I just wrote the activities on the wooden coins and put them in the jar. The Bored Jar now sits on a shelf in our living room and gets used daily.

What do your children do when they are bored? What activities would you add to the jar?

The Bored Jar is a fun way to give your children activities and chores when they get bored. Made with a jar or bucket and activities written on items inside.

Katie Wells Avatar

About Katie Wells

Katie Wells, CTNC, MCHC, Founder of Wellness Mama and Co-founder of Wellnesse, has a background in research, journalism, and nutrition. As a mom of six, she turned to research and took health into her own hands to find answers to her health problems. is the culmination of her thousands of hours of research and all posts are medically reviewed and verified by the Wellness Mama research team. Katie is also the author of the bestselling books The Wellness Mama Cookbook and The Wellness Mama 5-Step Lifestyle Detox.


45 responses to “The Bored Jar – Tip for Moms”

  1. Mary Avatar

    Just found this and I’m going to do it with my kids. My little ones and teenagers have days when they are bored or don’t know what too do. This will give them lots of choices and maybe my house can be cleaner. Thanks for the great idea.

  2. Tee Bone Avatar
    Tee Bone

    What are wall balls? Totally sharing this with my friends that have kids! 🙂

    1. Wellness Mama Avatar

      It is basically where you hold a basketball or larger ball (or often a weighted medicine ball), and squat down about 6 inches from a wall. As you stand from the squat, you throw the ball up and bounce it off the wall. As the ball falls, you catch it and go into another squat, etc

  3. Mariana Avatar

    I am totally gonna save this for when my daughter is older. She’s 18 months now, but there will be days, I know!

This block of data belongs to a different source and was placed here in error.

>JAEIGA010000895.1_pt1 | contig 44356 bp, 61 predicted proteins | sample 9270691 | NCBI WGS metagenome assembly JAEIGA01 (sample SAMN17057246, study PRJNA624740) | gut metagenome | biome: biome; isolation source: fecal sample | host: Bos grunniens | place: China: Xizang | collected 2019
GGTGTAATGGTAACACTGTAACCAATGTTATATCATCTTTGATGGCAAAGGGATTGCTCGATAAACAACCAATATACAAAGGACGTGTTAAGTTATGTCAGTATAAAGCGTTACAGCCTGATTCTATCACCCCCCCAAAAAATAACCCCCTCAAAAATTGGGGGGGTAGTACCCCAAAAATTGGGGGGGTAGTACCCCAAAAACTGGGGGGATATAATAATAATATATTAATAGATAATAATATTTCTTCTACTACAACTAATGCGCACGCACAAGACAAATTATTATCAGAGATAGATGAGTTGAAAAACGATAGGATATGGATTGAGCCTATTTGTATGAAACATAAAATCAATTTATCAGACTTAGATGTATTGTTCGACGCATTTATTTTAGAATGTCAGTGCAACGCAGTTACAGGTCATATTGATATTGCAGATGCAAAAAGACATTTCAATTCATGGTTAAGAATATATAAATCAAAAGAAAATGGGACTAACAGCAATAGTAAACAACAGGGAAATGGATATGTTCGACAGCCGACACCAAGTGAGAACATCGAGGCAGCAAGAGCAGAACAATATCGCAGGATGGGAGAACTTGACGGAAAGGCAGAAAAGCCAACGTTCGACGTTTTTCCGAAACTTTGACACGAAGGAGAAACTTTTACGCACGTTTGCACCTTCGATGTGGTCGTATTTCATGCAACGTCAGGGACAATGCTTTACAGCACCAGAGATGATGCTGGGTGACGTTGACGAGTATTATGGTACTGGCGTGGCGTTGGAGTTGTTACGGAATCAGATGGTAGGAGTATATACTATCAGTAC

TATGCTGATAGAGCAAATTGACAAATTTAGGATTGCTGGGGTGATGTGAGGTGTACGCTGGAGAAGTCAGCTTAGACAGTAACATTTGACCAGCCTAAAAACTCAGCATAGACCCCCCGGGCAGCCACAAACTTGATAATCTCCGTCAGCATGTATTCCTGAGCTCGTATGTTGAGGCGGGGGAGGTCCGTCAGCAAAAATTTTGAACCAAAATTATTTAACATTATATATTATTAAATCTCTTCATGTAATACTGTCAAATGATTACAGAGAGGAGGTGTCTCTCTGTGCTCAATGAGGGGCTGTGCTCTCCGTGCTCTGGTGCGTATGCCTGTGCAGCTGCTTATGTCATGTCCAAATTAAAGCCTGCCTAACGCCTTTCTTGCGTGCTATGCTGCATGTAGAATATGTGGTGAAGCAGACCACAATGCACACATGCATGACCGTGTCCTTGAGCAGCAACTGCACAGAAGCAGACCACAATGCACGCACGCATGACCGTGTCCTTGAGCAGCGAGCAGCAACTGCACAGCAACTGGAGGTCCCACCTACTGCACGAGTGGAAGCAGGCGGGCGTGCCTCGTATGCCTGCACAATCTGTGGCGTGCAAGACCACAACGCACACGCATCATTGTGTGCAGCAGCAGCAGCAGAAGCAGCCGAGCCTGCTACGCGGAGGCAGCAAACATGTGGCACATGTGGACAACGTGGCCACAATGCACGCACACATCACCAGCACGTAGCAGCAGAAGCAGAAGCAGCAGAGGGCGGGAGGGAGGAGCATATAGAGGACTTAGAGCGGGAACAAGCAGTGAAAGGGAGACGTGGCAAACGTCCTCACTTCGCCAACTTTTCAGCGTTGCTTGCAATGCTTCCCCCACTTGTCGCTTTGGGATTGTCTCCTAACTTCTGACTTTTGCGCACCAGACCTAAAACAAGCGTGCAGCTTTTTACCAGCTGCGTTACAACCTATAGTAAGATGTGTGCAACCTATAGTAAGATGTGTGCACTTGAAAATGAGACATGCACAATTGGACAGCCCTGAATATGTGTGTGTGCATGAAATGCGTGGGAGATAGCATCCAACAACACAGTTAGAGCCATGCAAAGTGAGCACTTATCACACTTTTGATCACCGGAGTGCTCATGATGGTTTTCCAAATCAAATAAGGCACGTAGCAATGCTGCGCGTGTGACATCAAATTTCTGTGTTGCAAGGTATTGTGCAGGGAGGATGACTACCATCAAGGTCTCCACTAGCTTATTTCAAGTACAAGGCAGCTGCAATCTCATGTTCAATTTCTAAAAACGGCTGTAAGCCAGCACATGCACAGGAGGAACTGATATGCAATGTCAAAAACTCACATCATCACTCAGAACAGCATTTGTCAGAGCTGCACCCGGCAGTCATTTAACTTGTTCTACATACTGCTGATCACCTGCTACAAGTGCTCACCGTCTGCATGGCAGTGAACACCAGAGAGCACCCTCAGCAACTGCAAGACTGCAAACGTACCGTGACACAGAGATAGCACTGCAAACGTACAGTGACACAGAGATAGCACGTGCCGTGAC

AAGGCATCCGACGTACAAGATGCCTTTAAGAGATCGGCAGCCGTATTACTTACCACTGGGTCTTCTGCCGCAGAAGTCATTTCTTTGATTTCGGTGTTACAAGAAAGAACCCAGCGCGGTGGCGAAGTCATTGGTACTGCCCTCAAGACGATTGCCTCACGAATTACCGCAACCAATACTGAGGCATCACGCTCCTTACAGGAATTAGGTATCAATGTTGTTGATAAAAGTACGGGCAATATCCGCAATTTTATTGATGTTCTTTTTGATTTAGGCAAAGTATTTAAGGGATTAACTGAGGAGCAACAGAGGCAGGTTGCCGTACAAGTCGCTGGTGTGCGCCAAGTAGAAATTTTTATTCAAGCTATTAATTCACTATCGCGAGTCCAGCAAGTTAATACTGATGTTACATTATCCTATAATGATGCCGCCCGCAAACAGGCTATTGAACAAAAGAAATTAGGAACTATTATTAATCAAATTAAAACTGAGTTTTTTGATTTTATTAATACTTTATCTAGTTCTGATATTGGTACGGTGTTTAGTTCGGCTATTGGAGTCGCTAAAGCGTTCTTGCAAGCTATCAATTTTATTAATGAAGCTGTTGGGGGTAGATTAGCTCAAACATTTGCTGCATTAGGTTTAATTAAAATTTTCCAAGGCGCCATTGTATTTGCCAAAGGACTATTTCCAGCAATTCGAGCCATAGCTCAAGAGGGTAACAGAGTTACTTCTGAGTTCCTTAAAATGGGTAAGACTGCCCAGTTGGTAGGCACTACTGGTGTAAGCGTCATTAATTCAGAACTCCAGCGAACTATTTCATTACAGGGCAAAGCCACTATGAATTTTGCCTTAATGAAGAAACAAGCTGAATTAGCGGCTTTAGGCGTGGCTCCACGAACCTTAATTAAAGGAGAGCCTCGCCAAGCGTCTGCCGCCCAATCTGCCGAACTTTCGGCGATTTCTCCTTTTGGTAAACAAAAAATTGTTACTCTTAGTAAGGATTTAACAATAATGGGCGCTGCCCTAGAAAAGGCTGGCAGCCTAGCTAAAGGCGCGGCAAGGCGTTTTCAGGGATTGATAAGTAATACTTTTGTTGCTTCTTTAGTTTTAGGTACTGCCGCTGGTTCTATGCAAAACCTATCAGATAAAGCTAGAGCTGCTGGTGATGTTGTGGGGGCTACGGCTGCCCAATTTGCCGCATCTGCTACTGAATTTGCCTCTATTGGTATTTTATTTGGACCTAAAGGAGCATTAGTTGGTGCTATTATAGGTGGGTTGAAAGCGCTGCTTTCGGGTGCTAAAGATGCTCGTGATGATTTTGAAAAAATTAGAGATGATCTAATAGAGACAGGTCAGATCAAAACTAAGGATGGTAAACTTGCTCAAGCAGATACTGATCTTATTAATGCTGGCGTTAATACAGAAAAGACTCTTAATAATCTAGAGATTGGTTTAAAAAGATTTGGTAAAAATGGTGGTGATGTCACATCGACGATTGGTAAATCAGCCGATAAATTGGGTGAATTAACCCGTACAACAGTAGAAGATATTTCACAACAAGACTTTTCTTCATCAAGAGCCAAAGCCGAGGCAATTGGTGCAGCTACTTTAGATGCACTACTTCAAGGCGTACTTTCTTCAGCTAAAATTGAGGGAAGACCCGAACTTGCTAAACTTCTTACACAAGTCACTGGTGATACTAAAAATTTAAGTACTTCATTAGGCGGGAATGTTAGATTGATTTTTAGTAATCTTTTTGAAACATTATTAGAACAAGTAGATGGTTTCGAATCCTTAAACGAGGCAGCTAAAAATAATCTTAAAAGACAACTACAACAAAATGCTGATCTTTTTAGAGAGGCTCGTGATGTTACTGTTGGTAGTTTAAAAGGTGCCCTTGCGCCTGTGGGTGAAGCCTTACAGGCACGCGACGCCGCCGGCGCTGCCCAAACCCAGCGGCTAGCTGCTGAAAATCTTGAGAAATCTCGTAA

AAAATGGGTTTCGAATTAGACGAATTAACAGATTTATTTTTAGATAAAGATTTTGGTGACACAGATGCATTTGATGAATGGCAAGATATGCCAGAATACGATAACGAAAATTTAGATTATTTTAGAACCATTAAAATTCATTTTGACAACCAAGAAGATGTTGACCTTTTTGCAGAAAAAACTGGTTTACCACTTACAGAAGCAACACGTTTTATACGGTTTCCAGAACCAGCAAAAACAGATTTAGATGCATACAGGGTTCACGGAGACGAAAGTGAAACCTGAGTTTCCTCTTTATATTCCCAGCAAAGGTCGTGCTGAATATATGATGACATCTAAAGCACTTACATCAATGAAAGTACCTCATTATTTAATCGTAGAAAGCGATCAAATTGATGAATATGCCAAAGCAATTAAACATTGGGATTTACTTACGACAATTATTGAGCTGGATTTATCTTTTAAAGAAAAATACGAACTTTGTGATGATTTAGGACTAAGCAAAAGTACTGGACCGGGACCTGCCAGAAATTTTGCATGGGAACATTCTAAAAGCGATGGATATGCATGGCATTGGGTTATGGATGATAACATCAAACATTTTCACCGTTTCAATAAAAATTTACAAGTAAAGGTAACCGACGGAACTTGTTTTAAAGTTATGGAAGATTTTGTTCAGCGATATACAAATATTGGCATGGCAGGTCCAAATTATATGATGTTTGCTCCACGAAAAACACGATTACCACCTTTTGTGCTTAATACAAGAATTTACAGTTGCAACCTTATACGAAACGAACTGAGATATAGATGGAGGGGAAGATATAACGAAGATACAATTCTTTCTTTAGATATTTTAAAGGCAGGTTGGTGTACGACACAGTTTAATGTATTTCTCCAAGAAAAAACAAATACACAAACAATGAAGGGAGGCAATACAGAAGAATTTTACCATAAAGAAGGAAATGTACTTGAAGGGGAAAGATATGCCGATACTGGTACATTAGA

4. TIFFANY Avatar


  5. Anita Avatar

    I Love this idea.
    Can I share and translate the idea on my blog into German?
    Kind regards

  6. Isabelle Avatar

    This is awesome! My kids are still too young for this, but I will keep it in mind… or simply use it on my BIG kid of 36!!!

  7. Helen Avatar

    i love this idea; my son is 7 and has recently started the ‘I’m bored’ mantra, personally I believe that it’s because he has too much he can do but doesn’t know what to do (he always had this problem at pre-school and in reception at school) so this jar would be a great idea.
    I’m going to go and work one out now. Thank you to you and your friend for the idea.

  8. Irene Avatar

    Lol! This reminds me of how when I was a kid and when I would tell my mother I was bored she would always say that she had plenty of work for me to do

  9. Cathy Avatar

    This is also a great system for a “Bicker Box”, as I have been meaning to start here for quite some time. In fact, I think I’ll finally sit down and do that right now! Thanks!

  10. jen Avatar

    this is a great idea. i’m going to do this (for myself, 48 years old, no kids). there are so many big and little things on my ever-growing to-do list. usually i can’t face it and wind up not doing anything. this breaks the list down into manageable chunks. baby steps make a difference.


  11. Claire Berg Avatar
    Claire Berg

    Great idea, but I might use it a bit differently. When I was a kid and spent every single second that I could reading (there is no boredom when one is inside and amazing story),, I could have used this a “finish one of these random tasks before you can go read for an hour.

    I can see this could work for me now too!